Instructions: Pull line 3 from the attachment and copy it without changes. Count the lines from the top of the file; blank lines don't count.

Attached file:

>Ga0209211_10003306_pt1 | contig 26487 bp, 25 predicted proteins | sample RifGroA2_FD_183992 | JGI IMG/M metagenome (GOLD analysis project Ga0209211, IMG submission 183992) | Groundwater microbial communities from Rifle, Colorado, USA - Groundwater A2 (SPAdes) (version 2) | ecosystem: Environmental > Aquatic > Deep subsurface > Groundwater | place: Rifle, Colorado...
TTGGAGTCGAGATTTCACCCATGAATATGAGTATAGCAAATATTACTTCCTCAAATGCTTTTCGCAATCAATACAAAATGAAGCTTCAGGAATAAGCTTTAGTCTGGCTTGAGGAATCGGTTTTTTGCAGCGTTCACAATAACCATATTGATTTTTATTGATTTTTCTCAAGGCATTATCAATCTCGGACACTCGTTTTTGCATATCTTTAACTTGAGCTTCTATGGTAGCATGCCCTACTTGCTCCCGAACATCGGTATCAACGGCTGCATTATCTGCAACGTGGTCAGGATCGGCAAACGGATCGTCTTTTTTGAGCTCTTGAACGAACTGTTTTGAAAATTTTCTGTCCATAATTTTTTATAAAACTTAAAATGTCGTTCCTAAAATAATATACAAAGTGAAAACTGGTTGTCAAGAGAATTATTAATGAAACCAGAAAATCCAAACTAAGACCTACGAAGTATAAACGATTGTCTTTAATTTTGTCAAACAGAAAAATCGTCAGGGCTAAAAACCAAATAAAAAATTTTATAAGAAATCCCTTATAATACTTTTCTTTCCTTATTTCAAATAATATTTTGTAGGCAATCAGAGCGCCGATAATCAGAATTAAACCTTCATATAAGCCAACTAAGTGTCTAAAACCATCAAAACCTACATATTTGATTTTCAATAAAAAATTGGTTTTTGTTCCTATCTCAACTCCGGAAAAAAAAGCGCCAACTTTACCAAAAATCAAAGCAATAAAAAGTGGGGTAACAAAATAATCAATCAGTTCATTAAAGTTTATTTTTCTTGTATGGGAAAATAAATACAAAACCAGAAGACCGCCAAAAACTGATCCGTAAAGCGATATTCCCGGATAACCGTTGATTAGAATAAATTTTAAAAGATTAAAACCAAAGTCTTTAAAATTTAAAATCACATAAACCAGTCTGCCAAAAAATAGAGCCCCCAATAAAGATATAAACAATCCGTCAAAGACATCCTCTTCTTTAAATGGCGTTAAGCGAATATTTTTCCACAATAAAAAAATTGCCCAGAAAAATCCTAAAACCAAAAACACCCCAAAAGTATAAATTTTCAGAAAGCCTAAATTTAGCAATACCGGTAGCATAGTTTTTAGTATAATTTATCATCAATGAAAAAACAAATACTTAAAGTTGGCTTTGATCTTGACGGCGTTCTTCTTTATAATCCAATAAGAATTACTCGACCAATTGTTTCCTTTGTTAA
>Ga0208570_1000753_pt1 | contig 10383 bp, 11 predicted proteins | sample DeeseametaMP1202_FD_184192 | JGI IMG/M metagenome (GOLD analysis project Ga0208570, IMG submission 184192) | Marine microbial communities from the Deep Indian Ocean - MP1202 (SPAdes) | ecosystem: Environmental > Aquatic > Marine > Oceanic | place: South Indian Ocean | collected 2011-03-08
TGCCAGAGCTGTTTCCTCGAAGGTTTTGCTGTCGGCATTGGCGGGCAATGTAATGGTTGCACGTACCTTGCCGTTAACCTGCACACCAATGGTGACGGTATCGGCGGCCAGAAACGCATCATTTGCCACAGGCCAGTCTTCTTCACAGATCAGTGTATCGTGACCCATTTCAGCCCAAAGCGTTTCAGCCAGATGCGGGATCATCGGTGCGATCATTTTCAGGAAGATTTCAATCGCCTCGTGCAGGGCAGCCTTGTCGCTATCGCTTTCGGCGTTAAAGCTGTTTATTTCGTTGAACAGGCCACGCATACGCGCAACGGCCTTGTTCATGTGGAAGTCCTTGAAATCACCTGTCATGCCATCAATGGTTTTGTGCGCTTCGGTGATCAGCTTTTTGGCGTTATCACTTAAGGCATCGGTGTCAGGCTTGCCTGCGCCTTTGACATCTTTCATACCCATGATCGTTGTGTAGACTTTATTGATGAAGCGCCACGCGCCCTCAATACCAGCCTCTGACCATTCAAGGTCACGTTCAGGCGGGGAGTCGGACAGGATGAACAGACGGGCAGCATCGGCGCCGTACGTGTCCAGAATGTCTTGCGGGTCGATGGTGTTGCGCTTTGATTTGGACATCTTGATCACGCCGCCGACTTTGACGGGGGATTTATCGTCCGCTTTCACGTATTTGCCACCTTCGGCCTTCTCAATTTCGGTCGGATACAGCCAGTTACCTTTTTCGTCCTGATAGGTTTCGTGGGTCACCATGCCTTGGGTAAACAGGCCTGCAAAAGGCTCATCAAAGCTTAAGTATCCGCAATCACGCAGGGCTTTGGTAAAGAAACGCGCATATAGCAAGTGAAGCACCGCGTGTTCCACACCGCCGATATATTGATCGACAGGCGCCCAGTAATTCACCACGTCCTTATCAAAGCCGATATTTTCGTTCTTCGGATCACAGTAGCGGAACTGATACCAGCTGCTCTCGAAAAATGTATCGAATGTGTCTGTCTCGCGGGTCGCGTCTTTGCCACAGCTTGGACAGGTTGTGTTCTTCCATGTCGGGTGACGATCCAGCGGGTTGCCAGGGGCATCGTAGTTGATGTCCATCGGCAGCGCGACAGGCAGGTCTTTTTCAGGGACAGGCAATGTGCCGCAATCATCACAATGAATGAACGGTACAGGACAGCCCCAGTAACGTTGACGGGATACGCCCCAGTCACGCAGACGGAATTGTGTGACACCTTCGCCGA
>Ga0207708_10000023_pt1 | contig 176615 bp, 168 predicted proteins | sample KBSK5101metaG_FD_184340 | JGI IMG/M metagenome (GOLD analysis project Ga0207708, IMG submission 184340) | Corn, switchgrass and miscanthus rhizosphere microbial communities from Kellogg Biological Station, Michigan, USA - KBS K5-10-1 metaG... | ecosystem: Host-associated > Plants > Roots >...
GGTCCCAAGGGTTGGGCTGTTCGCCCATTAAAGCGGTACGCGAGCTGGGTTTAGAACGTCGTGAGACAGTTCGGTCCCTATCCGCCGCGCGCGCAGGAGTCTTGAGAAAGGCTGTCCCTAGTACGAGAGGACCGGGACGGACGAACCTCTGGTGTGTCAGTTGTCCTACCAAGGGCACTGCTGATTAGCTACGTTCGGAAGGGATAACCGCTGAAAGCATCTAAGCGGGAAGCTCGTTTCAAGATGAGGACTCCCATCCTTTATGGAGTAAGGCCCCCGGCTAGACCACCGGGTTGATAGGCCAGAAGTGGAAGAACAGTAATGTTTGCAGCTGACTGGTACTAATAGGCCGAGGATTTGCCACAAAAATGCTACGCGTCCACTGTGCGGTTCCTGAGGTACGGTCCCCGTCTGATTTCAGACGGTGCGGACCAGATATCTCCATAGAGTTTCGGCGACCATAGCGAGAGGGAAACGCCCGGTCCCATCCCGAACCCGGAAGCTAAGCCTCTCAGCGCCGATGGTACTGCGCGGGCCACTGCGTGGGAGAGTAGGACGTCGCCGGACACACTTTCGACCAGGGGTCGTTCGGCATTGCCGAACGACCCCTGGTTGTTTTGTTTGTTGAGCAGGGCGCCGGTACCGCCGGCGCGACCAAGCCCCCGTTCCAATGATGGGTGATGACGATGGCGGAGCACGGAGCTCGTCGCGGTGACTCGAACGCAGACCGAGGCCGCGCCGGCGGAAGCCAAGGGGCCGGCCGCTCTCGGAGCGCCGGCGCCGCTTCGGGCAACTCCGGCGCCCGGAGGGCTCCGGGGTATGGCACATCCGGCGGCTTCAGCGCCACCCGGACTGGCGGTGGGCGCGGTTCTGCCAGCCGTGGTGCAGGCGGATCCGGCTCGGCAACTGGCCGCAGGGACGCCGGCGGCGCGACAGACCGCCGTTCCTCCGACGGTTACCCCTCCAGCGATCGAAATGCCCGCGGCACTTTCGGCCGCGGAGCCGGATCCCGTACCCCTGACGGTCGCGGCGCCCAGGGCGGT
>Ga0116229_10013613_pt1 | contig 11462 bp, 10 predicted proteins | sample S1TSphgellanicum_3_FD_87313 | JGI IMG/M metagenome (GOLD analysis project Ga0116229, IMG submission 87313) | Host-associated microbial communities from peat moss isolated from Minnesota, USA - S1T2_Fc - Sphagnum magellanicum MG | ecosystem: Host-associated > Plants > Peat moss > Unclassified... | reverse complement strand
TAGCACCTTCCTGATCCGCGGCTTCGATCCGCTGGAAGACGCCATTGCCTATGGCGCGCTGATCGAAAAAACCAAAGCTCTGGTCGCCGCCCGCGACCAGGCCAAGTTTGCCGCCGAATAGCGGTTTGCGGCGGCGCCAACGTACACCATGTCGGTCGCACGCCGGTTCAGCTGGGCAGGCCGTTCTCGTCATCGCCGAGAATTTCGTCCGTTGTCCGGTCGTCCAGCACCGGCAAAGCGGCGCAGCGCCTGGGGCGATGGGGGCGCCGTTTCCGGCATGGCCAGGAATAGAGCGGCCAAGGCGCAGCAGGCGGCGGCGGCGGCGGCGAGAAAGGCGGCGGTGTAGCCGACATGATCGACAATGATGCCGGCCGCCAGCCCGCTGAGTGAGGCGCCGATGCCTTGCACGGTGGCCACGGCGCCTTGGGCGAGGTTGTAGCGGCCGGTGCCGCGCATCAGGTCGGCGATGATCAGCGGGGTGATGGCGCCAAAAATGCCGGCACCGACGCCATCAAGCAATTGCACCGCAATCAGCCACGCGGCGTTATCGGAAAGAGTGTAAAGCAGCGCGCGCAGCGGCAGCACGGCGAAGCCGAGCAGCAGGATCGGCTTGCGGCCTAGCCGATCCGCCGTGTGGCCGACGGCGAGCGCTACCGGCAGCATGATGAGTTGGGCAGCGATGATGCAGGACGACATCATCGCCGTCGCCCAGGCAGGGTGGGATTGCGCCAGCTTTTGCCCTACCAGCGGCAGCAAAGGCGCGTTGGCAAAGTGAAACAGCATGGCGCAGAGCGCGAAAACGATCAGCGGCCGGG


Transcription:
>Ga0208570_1000753_pt1 | contig 10383 bp, 11 predicted proteins | sample DeeseametaMP1202_FD_184192 | JGI IMG/M metagenome (GOLD analysis project Ga0208570, IMG submission 184192) | Marine microbial communities from the Deep Indian Ocean - MP1202 (SPAdes) | ecosystem: Environmental > Aquatic > Marine > Oceanic | place: South Indian Ocean | collected 2011-03-08